There may be only one surefire way for commuters to get through this mess of another BART strike -- we bond together.
Yes, extra bus service, more ferries and longer carpool hours are helpful. But they are not enough to compensate for 200,000 stranded BART riders looking for a way to work and the impact that has on our freeways.
Courtesy, patience, understanding bosses and the willingness to offer a ride to a friend are perhaps the best ingredients to counteract our growing anger at BART management and its striking workers and the inevitable gawd-awful commutes.
"You're spot-on," said John Goodwin, a spokesman for the Metropolitan Transportation Commission. "Patience, good cheer and generosity are always recommended. And by generosity, I refer to sharing the unused seats in one's vehicle."
That's what Melissa Summers, of San Francisco, will do if the strike continues this week. She'll be giving a ride to a friend who works near her in Berkeley.
"She lives on the other side of the city, and it's normally too inconvenient for us to carpool," said Summers, 36, who works in science administration at Lawrence Berkeley National Laboratory. "But I'm happy to go out of my way to help her out, as I know she doesn't have good alternatives."
Kristine Wilson's bosses at Wells Fargo also have the right spirit. They are allowing the Stockton-to-Oakland commuter to start work at 6 a.m. instead of her usual 7:30 a.m. time.
"Also, if your job allows, you can work from home," said Wilson, 44, a loan servicing consultant. "Unfortunately my job doesn't allow me to do that."
Britt Tanner and her husband took the BART bus shuttle from El Cerrito to San Francisco with their two young kids (Kai, 4, and Nils, 1) in tow. Mom and Dad work in San Francisco, where the toddlers go to day care.
"Other bus riders were very nice," she said of her Friday journey. "Courtesy was not lacking at all."
Regional transportation officials also are trying to turn frowns into something less. They will reward drivers on Spear Street in San Francisco who pick up casual carpool passengers with $5 coffee gift cards while supplies last.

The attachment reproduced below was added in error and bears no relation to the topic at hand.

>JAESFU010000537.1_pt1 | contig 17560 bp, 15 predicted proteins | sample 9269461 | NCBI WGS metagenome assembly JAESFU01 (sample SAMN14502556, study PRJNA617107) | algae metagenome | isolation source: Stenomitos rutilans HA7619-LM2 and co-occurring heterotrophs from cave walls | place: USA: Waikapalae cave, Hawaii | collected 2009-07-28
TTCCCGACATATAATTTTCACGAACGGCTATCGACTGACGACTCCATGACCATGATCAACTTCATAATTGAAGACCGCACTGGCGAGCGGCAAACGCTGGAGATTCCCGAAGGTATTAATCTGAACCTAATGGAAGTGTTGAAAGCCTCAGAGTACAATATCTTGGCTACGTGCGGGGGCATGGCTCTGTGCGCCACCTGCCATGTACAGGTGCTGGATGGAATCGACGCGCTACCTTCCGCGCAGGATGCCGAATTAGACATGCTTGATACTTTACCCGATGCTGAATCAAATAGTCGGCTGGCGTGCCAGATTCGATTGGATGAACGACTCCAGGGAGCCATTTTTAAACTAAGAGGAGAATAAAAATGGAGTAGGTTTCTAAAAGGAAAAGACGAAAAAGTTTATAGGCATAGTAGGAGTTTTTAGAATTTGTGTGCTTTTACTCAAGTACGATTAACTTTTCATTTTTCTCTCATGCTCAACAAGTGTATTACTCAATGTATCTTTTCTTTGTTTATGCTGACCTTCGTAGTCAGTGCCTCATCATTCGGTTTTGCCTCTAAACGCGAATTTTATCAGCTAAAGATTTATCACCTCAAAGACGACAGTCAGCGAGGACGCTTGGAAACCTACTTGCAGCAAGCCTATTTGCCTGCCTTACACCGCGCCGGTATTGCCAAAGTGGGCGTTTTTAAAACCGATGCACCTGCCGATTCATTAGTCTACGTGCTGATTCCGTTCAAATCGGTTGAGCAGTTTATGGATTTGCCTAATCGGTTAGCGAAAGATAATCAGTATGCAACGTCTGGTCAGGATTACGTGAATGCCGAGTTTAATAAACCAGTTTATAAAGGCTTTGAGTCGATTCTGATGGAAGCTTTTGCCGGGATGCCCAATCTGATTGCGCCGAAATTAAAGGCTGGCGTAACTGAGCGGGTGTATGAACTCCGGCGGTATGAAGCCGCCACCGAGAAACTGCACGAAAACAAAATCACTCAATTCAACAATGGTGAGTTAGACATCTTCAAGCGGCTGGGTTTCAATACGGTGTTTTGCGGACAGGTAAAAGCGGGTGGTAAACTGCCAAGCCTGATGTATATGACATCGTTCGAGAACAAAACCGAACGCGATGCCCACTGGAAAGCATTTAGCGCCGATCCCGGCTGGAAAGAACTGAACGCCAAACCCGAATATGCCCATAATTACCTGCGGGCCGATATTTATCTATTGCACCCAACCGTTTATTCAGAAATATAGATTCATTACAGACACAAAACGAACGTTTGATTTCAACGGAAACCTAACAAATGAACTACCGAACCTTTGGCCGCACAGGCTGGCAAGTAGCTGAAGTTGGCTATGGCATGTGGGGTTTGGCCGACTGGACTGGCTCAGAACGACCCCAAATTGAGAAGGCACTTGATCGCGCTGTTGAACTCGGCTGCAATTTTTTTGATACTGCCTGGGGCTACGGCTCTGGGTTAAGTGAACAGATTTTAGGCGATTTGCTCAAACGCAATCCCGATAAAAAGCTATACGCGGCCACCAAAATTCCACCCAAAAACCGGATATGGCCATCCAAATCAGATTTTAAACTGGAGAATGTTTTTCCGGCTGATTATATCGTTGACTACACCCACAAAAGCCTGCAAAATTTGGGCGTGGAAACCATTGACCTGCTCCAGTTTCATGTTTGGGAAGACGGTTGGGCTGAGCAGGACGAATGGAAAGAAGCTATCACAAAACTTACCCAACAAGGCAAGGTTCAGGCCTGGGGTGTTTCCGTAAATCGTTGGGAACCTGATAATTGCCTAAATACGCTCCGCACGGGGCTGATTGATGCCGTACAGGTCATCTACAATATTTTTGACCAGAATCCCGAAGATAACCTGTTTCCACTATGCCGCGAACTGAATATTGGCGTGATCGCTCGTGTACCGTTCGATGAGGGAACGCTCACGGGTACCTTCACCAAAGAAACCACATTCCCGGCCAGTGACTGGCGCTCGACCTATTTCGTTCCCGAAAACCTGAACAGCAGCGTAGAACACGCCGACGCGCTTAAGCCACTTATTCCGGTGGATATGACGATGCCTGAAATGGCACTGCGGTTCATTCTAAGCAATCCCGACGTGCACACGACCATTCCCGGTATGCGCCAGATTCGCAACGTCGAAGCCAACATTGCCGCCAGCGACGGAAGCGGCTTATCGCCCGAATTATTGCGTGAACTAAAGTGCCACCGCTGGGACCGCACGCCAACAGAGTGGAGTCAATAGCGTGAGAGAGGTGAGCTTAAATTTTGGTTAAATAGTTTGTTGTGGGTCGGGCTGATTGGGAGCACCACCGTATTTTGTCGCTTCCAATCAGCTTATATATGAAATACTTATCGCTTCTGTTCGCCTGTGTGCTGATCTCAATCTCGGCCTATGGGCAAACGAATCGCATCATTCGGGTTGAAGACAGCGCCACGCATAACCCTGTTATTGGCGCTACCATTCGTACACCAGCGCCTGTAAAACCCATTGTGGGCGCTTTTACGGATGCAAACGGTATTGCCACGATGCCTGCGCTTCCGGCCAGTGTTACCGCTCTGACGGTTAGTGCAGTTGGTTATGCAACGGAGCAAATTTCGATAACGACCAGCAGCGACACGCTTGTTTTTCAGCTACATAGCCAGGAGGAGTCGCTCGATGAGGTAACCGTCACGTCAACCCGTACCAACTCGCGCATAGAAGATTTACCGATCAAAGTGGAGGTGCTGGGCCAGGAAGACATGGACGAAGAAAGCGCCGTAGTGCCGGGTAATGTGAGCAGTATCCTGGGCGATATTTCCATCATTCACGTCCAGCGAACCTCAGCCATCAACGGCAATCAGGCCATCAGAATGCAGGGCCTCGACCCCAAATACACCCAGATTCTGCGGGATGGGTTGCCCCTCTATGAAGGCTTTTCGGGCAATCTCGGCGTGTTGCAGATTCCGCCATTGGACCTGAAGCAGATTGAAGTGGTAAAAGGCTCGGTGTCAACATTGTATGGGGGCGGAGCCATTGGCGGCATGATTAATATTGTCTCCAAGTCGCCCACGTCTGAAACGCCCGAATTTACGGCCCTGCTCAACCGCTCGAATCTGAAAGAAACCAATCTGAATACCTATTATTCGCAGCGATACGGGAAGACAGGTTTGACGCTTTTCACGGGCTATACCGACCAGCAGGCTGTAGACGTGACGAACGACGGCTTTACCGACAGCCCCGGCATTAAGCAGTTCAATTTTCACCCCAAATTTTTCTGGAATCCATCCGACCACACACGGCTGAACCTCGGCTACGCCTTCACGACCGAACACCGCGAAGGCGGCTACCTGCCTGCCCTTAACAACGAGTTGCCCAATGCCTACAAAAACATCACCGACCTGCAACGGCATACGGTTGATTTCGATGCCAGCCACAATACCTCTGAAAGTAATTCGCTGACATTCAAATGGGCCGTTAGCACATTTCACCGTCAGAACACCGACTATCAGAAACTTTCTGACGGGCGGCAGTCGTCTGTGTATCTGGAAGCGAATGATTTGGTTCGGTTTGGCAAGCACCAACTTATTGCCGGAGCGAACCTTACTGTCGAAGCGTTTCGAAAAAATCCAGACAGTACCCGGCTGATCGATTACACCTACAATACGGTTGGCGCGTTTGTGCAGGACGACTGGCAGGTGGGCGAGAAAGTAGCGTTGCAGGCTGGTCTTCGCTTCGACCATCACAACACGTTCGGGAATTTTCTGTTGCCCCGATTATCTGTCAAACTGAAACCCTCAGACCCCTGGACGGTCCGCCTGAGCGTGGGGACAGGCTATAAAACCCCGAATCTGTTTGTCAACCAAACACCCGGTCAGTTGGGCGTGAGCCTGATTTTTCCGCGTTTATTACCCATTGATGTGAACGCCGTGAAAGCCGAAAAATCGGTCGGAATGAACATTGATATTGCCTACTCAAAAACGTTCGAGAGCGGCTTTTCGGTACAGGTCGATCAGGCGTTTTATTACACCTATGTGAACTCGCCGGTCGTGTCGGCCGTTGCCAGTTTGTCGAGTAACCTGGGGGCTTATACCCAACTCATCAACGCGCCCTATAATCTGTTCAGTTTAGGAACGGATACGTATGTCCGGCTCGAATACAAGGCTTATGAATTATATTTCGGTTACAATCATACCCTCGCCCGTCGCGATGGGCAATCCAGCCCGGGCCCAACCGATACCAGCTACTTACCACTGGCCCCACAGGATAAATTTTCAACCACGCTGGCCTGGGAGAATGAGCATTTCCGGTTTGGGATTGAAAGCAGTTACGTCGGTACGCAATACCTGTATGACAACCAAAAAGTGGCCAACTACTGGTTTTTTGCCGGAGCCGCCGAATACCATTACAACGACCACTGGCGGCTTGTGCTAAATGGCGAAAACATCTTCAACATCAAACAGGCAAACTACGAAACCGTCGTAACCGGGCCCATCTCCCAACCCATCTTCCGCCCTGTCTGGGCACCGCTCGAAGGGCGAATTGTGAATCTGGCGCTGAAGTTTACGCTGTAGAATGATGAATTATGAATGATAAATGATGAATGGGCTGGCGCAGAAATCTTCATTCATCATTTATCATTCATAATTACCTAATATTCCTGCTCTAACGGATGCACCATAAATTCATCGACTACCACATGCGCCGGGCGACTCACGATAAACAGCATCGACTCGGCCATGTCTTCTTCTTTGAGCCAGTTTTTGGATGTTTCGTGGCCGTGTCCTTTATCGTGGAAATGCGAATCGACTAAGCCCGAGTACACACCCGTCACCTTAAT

Courtesy is important, but it also pays to rise early. Before 6 a.m. on Friday, carpool lanes flowed freely on approaches to the Bay Bridge and other spans. But after 7 a.m., it was a sea of red brake lights, and no one appeared to be moving faster than 15 to 20 mph.
Some even saw other motorists -- yes! -- using their blinkers to change lanes before the toll plaza.
"No reports of any road rage or anything like that, but I think people are pretty ticked-off," said traffic reporter Joe McConnell.
But that might well get worse. During rush hour in the days ahead, the approaches to the nation's second busiest bridge from Interstates 80 and 880 and Highway 24 will be where the true test of our resilience will come. Very long lines of traffic will begin before the sun rises for solo drivers, FasTrak users and even carpoolers.
Greg Bayol, a longtime Caltrans public information officer now retired, begs everyone to control their frustration.
"Please don't flip off the BART pickets," he said. "Really, don't. It would be rude, so don't, really. Don't even think of it."
Beverly Miller, of Pinole, did something Friday she would never do on a normal commute -- she glanced over at a driver in an adjacent lane. "I would never look at another car on a normal day," she said. "Eyes straight ahead always.
"But I did this time, and he looked at me, shrugged -- and smiled."
A smile a day could keep those commute blues away.
NTSB takes control of probe in rail deaths;
commuters told BART strike will continue
Complete story, PAGE B1